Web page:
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The Room of the Dead by M R C Kasasian. Book review

September 4, 2019

Silhouette of a 1930's policewoman walking along a beach with barbed wire

After the excitement of the Suffolk vampire, life in sleepy Sackwater has settled once again into its usual mundane monotony for Inspector Betty Church and her colleagues. The highlight of the day being trying to find lost slippers. But when a body is found on Sackwater’s beach and people begin to go missing, then life for Betty, like the war, begins to move on apace.

I was introduced to Betty Church through the audiobook of Betty Church and the Suffolk Vampire. This meant I was able to read this second book with Emma Gregory’s wonderful array of character voices in my head.

It is true the incompetence of Betty’s fellow police officers beggars belief. Indeed, the story does at times feel like quite a pantomime. But that’s the fun of this series and you need to approach the book with the frame of mind of pulling up a ration-free mug of tea and plate biscuits, then sit back to luxuriate in the well plotted story.

The way the characters were developed in the first book means that meeting them again is like meeting old friends who would disappoint you if they didn’t do what they do. Much in the same way you crave for Private Frazer in Dad’s Army to rumble “We’re all doomed” at least once an episode with impeccable timing. No matter how many times you watch the vintage BBC comedy and know what’s coming (yes I can speak the lines with the characters), there are still nuances of performance or set design to look forward to. There is very much a Dad’s Army feel about the Betty Church series and is why they should be enjoyed for the same reasons no matter how many times you read the books.

If you’re struck down, as I have been recently by summer flu, you need a comfort read to distract you while you cough and sniffle your way through your bedbound day. The Room of the Dead was as soothing as a hot toddy.

However, comedy will only work if the delivery is impeccable. The reason the two Betty Church novels work so well is the competence and quality of M R C Kasasian’s writing. It takes a very assured author to pull off pure slapstick and Kasasian is all that. One minute you’re chuckling at Betty’s rapier wit internal commentary, then your suddenly plunged into the stress of a potentially life-threatening situation. At times, the two can even occur concurrently.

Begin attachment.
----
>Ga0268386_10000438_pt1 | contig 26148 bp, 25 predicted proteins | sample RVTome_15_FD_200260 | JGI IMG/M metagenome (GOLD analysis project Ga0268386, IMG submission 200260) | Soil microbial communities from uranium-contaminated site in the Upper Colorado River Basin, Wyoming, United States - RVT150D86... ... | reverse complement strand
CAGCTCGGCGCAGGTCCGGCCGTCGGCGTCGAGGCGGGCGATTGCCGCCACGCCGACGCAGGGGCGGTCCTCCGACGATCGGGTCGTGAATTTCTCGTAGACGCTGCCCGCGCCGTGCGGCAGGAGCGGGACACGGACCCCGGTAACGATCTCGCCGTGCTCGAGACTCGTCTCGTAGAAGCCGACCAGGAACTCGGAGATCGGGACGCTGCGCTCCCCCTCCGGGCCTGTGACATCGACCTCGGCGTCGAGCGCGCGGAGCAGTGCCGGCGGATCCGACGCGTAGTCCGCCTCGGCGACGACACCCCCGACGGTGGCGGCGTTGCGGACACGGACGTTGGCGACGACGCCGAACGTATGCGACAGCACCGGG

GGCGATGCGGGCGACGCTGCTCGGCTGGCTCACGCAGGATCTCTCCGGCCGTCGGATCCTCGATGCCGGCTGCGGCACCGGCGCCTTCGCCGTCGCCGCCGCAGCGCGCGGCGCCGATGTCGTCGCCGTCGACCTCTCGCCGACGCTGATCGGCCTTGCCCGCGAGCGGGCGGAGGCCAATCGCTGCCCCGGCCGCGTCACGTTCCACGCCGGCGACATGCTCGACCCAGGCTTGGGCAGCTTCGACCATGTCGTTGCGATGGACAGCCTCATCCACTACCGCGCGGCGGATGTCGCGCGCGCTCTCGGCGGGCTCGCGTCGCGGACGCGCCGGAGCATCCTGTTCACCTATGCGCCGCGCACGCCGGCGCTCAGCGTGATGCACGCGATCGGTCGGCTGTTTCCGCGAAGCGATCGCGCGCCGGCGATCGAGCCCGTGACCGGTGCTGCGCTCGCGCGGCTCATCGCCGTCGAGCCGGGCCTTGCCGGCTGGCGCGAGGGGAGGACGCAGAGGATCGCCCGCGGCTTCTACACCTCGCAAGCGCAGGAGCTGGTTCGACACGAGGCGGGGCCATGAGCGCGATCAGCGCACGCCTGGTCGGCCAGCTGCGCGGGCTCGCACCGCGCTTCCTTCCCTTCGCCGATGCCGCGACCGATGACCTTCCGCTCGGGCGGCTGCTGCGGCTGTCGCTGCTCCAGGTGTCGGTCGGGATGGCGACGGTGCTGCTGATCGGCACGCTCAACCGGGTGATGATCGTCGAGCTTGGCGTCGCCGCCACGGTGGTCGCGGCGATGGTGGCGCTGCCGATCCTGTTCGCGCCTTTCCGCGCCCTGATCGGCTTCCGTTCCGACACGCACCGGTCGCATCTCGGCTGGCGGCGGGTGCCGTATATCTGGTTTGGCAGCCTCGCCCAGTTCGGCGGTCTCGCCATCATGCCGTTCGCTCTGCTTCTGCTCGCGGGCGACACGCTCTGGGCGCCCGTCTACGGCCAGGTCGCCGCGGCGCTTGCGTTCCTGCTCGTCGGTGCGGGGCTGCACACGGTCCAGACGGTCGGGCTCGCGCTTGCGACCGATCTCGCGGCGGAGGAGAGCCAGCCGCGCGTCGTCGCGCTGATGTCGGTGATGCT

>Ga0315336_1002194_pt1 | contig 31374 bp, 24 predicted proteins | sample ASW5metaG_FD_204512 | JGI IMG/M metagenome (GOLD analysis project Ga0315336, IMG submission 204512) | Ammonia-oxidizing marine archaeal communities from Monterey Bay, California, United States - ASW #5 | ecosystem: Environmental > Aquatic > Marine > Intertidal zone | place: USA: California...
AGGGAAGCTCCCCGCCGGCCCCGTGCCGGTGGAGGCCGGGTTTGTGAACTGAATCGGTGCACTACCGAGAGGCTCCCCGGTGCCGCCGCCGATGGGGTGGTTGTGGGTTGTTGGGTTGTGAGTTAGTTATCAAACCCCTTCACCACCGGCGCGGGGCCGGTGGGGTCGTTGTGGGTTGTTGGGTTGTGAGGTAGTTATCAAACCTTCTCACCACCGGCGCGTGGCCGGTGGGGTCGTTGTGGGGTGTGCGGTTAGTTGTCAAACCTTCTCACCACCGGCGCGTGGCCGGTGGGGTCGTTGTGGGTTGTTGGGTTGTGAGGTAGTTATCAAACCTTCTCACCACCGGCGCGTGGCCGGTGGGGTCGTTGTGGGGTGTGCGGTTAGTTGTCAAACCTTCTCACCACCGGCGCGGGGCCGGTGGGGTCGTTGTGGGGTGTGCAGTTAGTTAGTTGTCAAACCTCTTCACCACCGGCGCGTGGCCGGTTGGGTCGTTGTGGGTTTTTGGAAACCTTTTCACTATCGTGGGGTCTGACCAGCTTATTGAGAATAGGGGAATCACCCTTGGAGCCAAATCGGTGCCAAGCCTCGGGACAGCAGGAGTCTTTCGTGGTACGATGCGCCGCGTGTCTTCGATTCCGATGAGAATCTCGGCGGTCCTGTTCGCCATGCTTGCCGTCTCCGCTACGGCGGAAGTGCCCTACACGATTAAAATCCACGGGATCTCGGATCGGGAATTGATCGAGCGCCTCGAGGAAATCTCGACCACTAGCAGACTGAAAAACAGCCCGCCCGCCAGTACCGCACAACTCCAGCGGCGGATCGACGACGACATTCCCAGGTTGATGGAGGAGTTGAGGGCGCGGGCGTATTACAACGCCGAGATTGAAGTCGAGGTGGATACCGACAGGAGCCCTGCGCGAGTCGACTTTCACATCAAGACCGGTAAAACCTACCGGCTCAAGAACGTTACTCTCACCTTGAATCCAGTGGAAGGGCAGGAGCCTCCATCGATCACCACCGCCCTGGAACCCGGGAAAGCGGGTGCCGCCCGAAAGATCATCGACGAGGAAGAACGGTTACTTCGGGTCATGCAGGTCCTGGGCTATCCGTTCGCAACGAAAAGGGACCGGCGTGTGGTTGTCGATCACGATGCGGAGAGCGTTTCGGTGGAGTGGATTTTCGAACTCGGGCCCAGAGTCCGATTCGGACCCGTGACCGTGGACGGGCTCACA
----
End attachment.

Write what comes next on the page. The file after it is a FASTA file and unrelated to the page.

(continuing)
It helps that the much put upon Betty arrived in the first novel pretty much fully formed and acts as the fulcrum for the whole show. The word indomitable does come to mind, but this is wonderfully offset by things never going quite right for the poor woman, yet she keeps going. It probably doesn’t help that Betty is living in the shadow of her godmother the truly indomitable March Middleton of The Gower Street detective series. But if you have read those you can see a very different March in the Betty Church series and understand, given her abrupt and intolerant guardian, the legendary detective Sidney Grice, how she developed into the woman consulted by heads of state. I have a feeling that come the 1960s Betty will be in the similar position.

I was also struck with the authentic feel of the time (which now is at the beginning of the war, before Dunkirk). I spent a great deal of time gleaning insights into this time from my grandparents and parents, all of which resonates with Betty’s world. There is a wonderful attention to detail which says Kasasian has done his homework.

As this series is set, for the moment in the second world war (think Foyles War), there is terrific room for manoeuvre and developing characters amongst some very well thought out murder mysteries.

The Room of the Dead was courtesy of Head of Zeus via NetGalley.

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